Alicia has two Bachelor’s degrees in Psychology and Human Biology. She used archeological and anthropological evidence to show that there may have been an increase in dopaminergic systems around 1.8 million years ago, when Homo erectus, one of our ancient ancestors, was evolving. This work was presented in a symposium at the Union for International Prehistoric and Protohistoric Sciences in Burgos, Spain and at the American Psychological Association in Orlando, Florida. After my undergraduate education, she did cancer clinical research for three years before pursuing graduate school. she's continued to collaborate with my old colleagues, and is currently working on a number of treatment outcome and toxicity studies for the University of Colorado, Anschutz Medical Campus Cancer Center.Recently, she finished her Master of Arts degree in Psychological Science with the University of Colorado, Colorado Springs. She received an Outstanding Psychological Science Student of the Pikes Peak Region award from the Psychological Society of the Pikes Peak Region, a Graduate Research Fellowship, a Graduate Opportunity Scholarship, and a travel award from the University of Colorado Graduate School. In addition, she worked in the Center for Cognitive Archaeology and became a board member for the Museum of Cognitive Archaeology. The museum was recently approved by the chancellor and building should start in one year’s time for the stand alone building in which the museum will be housed. She will continue to serve as a board member and as the scientific designer of the exhibits in my her new position at the University of Oregon. For her Master’s thesis, she is focusing on one aspect of the dopaminergic paper that may have been a major driver of the encephalization, increases in cognition, and increases in dopamine seen: endurance running. Endurance running behavior significantly predicted endocranial volume in primates, when controlling for group size, dietary quality, and body size. Additionally, speed was a better predictor of brain size than group size. This work was recently presented in a talk at the American Association for Physical Anthropologists.Alicia is pursuing a PhD in Biological Anthropology at the University of Oregon researching global health biomarker. This will allow her to combine her experience in health/clinical research and psychology with anthropology to answer applied research questions that will benefit human health. For instance, currently they are working on a project considering the rates of depression, rates of depression diagnoses, and their relation to personal socioeconomic status in six different middle and low income countries. In the future, she plans to pursue a career in academia and would like to eventually create her own neuro-endocrine biomarker lab at a campus with a medical school to pursue both basic and clinical research.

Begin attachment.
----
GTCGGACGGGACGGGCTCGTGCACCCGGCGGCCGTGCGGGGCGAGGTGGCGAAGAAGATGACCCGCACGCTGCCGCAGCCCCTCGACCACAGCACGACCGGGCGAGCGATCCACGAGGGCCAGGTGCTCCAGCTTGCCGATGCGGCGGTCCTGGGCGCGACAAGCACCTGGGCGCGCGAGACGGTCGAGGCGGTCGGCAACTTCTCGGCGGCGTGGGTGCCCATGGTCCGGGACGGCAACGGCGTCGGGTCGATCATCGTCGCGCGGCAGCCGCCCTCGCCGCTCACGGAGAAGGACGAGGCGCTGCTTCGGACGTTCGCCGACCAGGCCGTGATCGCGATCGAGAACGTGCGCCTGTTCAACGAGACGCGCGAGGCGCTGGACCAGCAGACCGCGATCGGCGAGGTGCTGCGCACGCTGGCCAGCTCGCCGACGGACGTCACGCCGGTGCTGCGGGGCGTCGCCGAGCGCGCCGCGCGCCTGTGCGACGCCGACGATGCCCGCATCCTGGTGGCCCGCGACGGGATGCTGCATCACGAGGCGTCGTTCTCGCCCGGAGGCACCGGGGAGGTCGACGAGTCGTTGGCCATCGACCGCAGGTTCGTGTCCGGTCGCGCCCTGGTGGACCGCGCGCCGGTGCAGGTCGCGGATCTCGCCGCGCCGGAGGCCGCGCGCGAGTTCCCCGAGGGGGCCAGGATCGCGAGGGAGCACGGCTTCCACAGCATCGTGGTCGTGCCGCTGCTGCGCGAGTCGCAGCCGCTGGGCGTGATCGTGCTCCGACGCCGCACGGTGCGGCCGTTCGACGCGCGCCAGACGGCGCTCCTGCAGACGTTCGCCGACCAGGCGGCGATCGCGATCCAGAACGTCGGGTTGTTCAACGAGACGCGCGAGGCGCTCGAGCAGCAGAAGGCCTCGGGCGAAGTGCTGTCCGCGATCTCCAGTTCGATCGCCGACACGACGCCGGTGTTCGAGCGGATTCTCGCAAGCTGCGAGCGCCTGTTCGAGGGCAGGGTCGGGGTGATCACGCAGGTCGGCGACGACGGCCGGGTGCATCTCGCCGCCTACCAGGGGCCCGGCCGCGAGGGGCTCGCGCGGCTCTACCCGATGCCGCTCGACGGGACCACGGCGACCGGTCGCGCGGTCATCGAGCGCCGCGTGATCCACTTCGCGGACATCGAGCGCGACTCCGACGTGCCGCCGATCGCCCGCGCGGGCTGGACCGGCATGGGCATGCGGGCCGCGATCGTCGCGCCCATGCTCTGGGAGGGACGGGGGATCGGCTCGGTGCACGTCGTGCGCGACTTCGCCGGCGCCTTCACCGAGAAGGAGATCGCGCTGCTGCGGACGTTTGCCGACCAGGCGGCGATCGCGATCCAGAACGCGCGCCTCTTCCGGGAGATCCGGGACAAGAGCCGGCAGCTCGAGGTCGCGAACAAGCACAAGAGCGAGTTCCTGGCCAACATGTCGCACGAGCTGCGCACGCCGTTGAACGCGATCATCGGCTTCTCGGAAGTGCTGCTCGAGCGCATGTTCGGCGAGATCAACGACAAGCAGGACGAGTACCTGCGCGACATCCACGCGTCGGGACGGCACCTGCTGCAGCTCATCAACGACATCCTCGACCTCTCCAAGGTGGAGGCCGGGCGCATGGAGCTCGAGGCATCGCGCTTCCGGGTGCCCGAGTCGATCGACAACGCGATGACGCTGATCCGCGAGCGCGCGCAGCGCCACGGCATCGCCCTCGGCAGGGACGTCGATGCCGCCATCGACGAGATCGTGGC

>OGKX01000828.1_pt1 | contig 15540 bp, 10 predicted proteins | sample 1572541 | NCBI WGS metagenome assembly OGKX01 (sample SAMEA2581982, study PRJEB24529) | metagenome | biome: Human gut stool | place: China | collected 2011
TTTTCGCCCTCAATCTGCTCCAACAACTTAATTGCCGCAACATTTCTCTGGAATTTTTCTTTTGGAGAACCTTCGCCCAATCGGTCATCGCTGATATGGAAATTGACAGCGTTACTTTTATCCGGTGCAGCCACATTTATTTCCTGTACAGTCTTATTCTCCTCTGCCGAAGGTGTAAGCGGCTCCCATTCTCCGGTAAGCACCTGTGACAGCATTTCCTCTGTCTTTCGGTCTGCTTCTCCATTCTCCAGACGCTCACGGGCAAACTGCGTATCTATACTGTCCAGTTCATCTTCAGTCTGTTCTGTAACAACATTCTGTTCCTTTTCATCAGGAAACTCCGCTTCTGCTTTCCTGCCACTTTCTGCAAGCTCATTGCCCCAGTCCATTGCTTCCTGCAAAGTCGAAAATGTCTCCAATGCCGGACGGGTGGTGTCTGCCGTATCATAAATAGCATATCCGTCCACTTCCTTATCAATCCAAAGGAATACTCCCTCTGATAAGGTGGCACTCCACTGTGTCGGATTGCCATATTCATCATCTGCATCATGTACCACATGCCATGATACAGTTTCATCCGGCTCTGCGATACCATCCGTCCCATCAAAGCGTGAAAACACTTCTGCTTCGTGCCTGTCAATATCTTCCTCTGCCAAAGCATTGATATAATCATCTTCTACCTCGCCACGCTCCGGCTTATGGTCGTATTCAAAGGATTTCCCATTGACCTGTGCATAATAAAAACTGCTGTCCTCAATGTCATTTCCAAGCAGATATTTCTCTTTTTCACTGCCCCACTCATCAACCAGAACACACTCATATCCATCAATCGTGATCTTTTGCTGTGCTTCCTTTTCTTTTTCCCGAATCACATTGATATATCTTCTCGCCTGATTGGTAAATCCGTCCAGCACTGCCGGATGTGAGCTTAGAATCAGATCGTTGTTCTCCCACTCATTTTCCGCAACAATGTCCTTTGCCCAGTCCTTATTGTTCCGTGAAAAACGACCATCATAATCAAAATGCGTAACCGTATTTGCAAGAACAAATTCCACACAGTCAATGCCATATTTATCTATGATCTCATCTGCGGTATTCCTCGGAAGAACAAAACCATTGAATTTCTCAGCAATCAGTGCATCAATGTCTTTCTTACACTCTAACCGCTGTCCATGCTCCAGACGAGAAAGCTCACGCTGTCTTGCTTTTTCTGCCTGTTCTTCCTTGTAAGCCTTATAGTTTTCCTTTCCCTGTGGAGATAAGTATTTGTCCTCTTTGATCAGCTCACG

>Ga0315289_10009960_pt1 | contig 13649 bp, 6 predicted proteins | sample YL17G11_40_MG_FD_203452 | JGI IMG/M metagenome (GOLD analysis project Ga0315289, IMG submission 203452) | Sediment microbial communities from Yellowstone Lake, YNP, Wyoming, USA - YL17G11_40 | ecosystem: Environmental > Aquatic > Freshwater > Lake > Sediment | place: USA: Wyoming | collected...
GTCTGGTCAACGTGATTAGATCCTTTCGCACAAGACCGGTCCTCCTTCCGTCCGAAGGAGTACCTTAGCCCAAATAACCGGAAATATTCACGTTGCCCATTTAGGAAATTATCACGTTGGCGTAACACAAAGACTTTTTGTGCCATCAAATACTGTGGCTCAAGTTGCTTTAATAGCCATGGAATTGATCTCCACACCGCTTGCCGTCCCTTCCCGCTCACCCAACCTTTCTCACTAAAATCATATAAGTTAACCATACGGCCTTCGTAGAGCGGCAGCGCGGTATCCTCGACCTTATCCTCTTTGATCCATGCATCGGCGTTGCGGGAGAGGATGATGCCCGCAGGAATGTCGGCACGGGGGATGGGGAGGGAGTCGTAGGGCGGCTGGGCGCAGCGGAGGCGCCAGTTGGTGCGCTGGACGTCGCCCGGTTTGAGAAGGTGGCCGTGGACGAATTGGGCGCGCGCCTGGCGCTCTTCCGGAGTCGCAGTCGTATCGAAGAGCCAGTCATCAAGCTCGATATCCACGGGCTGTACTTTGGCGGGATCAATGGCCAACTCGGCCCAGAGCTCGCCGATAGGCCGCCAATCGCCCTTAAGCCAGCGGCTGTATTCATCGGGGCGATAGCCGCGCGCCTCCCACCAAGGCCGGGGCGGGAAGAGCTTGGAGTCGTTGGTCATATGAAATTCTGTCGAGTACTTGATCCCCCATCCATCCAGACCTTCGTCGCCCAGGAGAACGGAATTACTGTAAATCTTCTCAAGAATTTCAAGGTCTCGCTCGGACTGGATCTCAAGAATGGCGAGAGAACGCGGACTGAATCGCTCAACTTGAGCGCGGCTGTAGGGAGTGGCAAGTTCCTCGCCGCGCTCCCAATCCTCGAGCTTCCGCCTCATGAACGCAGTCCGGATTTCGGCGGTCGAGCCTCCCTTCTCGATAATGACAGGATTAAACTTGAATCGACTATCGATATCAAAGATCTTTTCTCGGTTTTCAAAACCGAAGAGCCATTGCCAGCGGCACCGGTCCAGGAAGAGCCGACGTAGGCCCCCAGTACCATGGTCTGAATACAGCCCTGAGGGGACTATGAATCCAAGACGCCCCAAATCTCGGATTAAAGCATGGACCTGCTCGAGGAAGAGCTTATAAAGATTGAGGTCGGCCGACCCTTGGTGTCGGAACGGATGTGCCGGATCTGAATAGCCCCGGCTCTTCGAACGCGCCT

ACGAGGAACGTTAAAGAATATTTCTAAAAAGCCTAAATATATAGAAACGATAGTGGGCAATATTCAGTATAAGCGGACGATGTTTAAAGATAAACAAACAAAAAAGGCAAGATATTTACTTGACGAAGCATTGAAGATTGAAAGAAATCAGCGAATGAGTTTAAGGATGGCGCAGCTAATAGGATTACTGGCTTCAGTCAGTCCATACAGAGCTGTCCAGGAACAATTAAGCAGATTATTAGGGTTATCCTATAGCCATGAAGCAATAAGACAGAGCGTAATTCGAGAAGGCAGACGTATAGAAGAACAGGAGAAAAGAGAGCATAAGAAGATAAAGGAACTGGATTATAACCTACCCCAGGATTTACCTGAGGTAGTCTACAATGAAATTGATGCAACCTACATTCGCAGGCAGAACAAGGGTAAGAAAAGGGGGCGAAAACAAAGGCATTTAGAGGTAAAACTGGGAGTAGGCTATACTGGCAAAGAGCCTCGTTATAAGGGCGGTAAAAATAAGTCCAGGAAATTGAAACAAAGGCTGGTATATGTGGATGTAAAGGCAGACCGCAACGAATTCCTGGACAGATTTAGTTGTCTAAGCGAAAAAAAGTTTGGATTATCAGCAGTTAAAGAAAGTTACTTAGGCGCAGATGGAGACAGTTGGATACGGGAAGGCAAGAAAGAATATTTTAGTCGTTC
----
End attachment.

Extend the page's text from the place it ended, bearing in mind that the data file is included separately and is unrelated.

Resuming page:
Brent Cowley

Brent is honored to be selected as part of the Raymund Fellowship community pursing a PhD within the School of Journalism and Communication at The University of Oregon researching Media Studies. Upon earning a Bachelor’s degree in Film Studies and Psychology with a minor in Communications (Documentary Studies) from the University of Utah, Brent began teaching as an adjunct for the Salt Lake Community College (SLCC). He enjoyed creating his own curriculum for courses such as “Introduction to Film” and “Film and Culture.”After teaching at SLCC for 5 years, he then completed a Master’s degree in the Media Arts department at the University of North Texas, specializing in Critical Studies. He researched various aspects of film, media, and industry studies. He was honored twice with the MA Graduate in Excellence award. His thesis analyzed director Christopher Nolan’s auteur persona and the use of industrial branding and self-promotion in his focus on creating cinematic “realism.” Through his doctoral program, he wishes to combine his education in film/media, communications, and psychology to research how media influences and educates culture and society. A research concentration he is interested in studying is media censorship, especially from an industry standpoint. Being raised in a conservative state (Utah) and religion (Mormon), has given me a unique perspective in understanding the ways in which certain groups censor media. He is interested in exploring religion’s role in the promotion of censorship (e.g. CleanFlix, ClearPlay, VidAngel) both historically and contemporarily.He is also interested in exploring alteration to early animated works (mostly Disney), due in part to today’s more politically correct society. Other areas of interest include: the use of film clips in stimulating critical thinking in education; industrial branding of authorship within political economy; and the impact of film digitization and questions of access in an uncertain digital future where physical media is quickly losing favor.His ultimate goal is to teach communications and film courses at the university level and to make significant contributions to research within cinematic media, principally within the U.S. film/media industry. He is very appreciative of the opportunity to be a Raymund Fellow and looks forward to being able to share research and become a part of the community.